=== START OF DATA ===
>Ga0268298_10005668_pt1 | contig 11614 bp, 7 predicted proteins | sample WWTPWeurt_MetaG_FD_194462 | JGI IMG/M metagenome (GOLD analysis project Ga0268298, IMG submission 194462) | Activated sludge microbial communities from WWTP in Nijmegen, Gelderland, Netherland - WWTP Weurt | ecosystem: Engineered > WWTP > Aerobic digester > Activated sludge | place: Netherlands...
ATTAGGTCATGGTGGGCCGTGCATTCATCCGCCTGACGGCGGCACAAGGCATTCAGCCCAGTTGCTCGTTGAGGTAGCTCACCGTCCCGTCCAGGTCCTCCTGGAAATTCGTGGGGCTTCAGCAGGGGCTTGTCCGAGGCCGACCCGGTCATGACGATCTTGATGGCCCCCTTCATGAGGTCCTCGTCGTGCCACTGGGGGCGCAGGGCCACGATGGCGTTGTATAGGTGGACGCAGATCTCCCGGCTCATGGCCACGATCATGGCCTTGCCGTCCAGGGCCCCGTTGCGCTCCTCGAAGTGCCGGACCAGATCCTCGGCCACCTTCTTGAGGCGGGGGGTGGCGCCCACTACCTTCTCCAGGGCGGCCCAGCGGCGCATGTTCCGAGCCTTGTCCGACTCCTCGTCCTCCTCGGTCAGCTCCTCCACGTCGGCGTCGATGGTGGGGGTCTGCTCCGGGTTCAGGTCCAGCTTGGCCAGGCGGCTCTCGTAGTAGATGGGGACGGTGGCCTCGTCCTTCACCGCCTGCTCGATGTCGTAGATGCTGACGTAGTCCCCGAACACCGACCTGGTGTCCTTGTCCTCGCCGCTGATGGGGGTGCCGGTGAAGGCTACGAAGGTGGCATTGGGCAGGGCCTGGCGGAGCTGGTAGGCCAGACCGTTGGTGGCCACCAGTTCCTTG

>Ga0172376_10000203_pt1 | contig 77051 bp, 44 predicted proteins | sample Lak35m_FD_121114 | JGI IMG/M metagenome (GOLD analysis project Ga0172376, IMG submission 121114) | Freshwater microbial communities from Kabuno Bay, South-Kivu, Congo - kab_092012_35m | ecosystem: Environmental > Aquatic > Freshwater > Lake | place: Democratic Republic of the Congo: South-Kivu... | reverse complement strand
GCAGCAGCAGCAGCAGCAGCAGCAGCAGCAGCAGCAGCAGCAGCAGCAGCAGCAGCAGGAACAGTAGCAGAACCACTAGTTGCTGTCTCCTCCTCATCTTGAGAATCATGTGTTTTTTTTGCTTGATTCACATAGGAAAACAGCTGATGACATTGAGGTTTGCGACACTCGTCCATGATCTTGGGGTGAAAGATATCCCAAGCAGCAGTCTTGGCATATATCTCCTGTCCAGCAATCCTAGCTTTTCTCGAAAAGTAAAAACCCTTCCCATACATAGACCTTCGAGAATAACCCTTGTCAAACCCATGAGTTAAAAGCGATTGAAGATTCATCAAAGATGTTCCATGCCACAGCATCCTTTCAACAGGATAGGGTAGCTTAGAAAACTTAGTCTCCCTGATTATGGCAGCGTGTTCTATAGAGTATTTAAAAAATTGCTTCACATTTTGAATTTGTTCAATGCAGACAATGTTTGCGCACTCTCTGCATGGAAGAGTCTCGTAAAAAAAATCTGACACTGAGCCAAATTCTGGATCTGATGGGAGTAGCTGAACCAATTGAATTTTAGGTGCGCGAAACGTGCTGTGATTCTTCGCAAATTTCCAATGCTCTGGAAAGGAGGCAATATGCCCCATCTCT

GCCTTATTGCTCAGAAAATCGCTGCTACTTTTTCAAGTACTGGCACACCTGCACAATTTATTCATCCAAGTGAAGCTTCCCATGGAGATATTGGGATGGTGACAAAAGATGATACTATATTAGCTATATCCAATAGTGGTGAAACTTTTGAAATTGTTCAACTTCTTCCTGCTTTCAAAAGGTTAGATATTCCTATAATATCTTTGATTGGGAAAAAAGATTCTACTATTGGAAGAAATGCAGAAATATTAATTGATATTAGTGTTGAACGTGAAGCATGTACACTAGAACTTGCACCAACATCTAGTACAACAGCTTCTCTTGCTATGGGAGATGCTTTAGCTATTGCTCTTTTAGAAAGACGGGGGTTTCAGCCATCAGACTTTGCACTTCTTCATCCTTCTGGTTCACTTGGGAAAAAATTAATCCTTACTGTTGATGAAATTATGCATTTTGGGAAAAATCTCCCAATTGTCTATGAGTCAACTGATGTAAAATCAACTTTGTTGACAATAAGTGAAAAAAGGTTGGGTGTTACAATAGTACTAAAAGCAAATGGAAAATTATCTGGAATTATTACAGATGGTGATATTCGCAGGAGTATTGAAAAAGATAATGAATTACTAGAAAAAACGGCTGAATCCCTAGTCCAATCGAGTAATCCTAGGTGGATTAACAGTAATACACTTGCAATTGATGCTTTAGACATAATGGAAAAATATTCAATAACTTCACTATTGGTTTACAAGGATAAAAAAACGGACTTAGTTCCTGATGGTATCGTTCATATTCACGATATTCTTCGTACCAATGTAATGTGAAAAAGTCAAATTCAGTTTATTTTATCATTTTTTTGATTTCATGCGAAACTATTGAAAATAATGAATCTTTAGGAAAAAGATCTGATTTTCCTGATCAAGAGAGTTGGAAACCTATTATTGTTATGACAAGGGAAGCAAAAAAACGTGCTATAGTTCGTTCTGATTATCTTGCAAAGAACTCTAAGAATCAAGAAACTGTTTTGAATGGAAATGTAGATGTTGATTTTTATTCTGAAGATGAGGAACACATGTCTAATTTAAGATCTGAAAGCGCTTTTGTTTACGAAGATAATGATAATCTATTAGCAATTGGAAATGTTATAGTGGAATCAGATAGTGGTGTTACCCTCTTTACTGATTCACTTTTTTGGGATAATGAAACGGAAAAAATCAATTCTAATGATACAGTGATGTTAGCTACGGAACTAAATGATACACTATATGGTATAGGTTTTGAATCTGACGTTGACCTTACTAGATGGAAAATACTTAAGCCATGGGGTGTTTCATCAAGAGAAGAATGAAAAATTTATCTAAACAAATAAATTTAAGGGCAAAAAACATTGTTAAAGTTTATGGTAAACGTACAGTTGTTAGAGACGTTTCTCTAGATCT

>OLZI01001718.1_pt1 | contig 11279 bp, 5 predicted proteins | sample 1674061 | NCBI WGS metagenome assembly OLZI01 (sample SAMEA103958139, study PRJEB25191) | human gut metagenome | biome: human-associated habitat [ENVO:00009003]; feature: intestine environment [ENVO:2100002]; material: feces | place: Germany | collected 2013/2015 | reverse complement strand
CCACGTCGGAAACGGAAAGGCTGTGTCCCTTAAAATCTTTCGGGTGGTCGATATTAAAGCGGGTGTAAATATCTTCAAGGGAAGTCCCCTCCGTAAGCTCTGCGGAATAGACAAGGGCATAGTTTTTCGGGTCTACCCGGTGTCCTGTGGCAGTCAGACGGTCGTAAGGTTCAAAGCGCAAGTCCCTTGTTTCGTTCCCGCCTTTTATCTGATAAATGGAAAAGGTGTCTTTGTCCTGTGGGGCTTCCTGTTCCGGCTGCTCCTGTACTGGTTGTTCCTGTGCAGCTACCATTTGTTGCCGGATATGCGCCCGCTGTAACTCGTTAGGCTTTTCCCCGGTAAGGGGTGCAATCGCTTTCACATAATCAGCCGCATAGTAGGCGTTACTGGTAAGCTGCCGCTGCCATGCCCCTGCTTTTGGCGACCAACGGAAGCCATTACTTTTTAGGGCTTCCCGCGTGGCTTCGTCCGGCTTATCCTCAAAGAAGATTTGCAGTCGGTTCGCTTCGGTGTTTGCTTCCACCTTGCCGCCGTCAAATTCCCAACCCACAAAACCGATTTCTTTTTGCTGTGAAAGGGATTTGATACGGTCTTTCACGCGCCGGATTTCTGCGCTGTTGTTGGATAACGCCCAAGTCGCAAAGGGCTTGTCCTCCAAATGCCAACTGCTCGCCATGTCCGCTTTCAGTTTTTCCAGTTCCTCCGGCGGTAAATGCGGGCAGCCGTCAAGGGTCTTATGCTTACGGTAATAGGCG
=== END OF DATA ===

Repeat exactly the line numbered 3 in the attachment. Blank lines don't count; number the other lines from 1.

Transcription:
>Ga0172376_10000203_pt1 | contig 77051 bp, 44 predicted proteins | sample Lak35m_FD_121114 | JGI IMG/M metagenome (GOLD analysis project Ga0172376, IMG submission 121114) | Freshwater microbial communities from Kabuno Bay, South-Kivu, Congo - kab_092012_35m | ecosystem: Environmental > Aquatic > Freshwater > Lake | place: Democratic Republic of the Congo: South-Kivu... | reverse complement strand